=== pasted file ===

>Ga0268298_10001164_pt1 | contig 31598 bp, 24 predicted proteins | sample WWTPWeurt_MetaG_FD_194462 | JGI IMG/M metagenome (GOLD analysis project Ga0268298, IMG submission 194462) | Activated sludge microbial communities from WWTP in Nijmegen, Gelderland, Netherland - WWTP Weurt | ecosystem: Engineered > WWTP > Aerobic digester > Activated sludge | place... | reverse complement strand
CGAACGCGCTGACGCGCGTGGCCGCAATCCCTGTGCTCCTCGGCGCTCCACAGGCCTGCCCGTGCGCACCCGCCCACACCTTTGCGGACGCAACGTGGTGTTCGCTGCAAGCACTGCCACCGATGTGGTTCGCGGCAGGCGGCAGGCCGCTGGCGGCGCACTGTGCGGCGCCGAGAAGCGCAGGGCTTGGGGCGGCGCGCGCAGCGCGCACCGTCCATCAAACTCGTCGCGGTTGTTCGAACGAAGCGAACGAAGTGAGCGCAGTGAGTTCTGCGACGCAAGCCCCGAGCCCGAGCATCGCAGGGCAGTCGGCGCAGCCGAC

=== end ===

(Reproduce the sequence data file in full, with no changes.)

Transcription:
>Ga0268298_10001164_pt1 | contig 31598 bp, 24 predicted proteins | sample WWTPWeurt_MetaG_FD_194462 | JGI IMG/M metagenome (GOLD analysis project Ga0268298, IMG submission 194462) | Activated sludge microbial communities from WWTP in Nijmegen, Gelderland, Netherland - WWTP Weurt | ecosystem: Engineered > WWTP > Aerobic digester > Activated sludge | place... | reverse complement strand
CGAACGCGCTGACGCGCGTGGCCGCAATCCCTGTGCTCCTCGGCGCTCCACAGGCCTGCCCGTGCGCACCCGCCCACACCTTTGCGGACGCAACGTGGTGTTCGCTGCAAGCACTGCCACCGATGTGGTTCGCGGCAGGCGGCAGGCCGCTGGCGGCGCACTGTGCGGCGCCGAGAAGCGCAGGGCTTGGGGCGGCGCGCGCAGCGCGCACCGTCCATCAAACTCGTCGCGGTTGTTCGAACGAAGCGAACGAAGTGAGCGCAGTGAGTTCTGCGACGCAAGCCCCGAGCCCGAGCATCGCAGGGCAGTCGGCGCAGCCGAC